MarketScore entices volunteers by offering protection from computer viruses. In the past, using the name Netsetter, comScore software promised faster Internet connections. In both cases, by downloading the software consumers grant comScore permission to redirect all their Internet traffic through the company's servers. ComScore then studies the traffic to develop powerful market research the firm later sells.

Marketscore has about 1 million U.S. users and another 1 million users overseas, the company said.

“There are responsible ways for companies to gather information about your online preferences,” said Chris Lin, chief privacy officer of ComScore. She compared MarketScore to the television audience research firm Nielsen, which watches the viewing habits of volunteers.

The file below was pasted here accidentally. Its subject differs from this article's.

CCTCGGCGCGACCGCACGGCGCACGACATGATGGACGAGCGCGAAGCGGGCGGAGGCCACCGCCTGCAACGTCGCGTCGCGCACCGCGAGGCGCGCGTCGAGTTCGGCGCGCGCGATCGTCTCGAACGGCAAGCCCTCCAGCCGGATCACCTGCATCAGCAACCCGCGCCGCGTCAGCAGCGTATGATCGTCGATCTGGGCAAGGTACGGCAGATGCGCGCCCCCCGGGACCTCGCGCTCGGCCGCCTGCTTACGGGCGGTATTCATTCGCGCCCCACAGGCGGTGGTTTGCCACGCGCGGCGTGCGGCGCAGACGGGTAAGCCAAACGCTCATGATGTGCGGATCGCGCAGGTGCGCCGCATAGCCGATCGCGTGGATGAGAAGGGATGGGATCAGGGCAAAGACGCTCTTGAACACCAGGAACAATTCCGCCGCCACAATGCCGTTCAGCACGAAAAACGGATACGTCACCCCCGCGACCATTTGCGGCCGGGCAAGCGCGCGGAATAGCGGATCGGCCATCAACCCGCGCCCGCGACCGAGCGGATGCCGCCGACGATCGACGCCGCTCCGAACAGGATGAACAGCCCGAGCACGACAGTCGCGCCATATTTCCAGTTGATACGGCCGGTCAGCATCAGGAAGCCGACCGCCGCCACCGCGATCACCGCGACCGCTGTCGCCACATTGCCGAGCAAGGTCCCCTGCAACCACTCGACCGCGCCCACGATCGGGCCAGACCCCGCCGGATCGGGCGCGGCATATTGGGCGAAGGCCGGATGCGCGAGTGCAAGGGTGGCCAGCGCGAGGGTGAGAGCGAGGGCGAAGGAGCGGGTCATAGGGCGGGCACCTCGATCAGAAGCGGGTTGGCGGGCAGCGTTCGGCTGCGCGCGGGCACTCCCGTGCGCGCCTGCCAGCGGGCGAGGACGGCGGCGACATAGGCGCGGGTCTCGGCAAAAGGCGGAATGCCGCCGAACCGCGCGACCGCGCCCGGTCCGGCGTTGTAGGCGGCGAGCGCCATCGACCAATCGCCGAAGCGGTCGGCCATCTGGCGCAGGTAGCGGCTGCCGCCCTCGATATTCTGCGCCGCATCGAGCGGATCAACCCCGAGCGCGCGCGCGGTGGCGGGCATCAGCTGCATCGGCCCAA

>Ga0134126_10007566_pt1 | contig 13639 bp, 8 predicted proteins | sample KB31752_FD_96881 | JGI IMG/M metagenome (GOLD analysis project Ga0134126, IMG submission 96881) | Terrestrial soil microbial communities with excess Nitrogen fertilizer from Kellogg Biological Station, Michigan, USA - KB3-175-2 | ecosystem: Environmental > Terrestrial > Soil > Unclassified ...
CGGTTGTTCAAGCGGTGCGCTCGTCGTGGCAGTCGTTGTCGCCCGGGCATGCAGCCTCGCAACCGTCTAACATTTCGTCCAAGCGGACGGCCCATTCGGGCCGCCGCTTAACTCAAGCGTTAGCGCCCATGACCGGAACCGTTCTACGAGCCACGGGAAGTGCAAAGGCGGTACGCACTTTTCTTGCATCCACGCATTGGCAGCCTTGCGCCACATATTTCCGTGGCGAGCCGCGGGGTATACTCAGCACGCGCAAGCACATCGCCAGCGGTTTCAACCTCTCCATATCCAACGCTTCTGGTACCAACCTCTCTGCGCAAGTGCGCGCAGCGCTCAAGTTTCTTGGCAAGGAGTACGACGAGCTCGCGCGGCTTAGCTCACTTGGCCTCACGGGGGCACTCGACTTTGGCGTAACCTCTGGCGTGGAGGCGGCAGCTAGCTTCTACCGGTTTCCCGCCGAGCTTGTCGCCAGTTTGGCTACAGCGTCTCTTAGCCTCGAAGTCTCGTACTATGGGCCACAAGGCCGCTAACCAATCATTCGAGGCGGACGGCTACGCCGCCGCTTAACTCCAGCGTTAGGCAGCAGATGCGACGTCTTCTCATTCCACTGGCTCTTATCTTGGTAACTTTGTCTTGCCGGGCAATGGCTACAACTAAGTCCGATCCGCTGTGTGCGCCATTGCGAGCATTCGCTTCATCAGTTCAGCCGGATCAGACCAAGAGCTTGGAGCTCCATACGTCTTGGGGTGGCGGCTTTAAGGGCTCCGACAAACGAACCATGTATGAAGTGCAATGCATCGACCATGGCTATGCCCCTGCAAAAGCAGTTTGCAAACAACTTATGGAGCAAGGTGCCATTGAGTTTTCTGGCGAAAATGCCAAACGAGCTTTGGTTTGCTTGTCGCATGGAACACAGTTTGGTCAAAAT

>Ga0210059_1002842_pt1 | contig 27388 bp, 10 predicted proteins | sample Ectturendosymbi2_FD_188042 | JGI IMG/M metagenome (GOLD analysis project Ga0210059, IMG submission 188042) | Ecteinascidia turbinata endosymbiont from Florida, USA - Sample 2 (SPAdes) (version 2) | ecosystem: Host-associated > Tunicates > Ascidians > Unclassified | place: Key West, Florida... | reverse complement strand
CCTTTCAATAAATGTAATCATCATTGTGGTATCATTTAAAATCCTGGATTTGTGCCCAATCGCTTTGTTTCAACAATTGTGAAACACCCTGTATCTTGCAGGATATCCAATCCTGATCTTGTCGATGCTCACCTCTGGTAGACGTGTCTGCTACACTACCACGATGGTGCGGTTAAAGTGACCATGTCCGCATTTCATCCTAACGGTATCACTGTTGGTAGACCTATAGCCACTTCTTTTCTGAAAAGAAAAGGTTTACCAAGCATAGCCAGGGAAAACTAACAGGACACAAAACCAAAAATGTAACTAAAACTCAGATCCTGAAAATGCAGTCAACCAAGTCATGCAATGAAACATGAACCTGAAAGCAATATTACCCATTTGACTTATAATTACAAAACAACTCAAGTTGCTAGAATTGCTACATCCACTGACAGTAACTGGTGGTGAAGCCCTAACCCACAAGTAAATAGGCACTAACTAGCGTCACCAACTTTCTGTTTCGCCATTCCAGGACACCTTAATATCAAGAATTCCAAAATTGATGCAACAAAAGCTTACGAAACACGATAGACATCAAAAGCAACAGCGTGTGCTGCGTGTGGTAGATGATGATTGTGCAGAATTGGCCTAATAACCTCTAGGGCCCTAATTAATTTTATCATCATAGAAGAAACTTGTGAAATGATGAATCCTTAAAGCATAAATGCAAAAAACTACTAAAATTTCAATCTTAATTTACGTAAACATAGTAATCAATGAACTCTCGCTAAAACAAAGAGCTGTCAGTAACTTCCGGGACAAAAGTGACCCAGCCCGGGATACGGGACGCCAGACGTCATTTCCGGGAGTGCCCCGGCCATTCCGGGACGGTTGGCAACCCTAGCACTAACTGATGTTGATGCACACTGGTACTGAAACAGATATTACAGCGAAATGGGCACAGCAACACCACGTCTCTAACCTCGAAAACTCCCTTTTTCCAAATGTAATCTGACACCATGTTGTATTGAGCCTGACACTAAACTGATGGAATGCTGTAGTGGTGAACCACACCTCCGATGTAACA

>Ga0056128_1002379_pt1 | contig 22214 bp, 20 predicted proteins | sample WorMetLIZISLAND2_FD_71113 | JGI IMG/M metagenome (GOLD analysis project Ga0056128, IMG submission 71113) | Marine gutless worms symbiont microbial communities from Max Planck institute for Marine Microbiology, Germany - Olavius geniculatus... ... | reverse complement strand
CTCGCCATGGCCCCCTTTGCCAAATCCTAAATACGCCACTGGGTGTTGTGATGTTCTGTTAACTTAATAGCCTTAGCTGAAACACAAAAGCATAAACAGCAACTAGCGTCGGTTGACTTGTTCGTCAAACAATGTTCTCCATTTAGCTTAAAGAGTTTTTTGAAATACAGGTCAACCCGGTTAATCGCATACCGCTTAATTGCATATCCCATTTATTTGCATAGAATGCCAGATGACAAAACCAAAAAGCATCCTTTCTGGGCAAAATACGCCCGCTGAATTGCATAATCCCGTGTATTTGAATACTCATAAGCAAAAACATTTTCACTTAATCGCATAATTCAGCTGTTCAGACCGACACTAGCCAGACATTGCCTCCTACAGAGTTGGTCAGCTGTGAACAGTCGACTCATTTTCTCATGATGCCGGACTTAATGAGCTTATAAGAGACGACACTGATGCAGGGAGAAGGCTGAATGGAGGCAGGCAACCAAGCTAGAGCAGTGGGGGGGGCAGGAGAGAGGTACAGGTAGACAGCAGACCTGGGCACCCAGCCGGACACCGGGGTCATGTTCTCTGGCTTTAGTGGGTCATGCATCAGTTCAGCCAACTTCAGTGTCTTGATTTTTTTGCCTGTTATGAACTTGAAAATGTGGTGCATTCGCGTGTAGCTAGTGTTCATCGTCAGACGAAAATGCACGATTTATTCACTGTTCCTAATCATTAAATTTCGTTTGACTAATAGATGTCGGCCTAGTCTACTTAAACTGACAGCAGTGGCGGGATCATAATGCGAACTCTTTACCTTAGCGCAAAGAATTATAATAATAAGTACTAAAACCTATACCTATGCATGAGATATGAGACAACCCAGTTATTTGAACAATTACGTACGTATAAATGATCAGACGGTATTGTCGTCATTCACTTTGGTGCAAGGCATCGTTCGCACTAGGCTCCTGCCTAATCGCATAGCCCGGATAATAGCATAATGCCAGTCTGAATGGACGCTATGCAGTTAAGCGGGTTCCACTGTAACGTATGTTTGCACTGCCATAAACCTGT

Nielsen, Forrester Research, and Compete Inc. all collect information from Internet users that voluntarily join a panel for research purposes — though none of those firms use the term "researchware" to describe their work. (Nielsen//NetRatings provides user data to

“This is no different than what a lot of other market research companies are doing," Lin said.

Banks cut off researchware users
Not everyone agrees. Security professionals say ComScore dangerously slurps up all manner of personal information, including passwords for online banking services. Several financial institutions have complained about the service, and last month, major banks in New Zealand announced they would no longer do business with consumers who have installed Marketscore.

A fraud official for one of Canada's largest banks who asked not to be identified told that his firm had recently begun to reject all traffic flowing through Marketscore servers.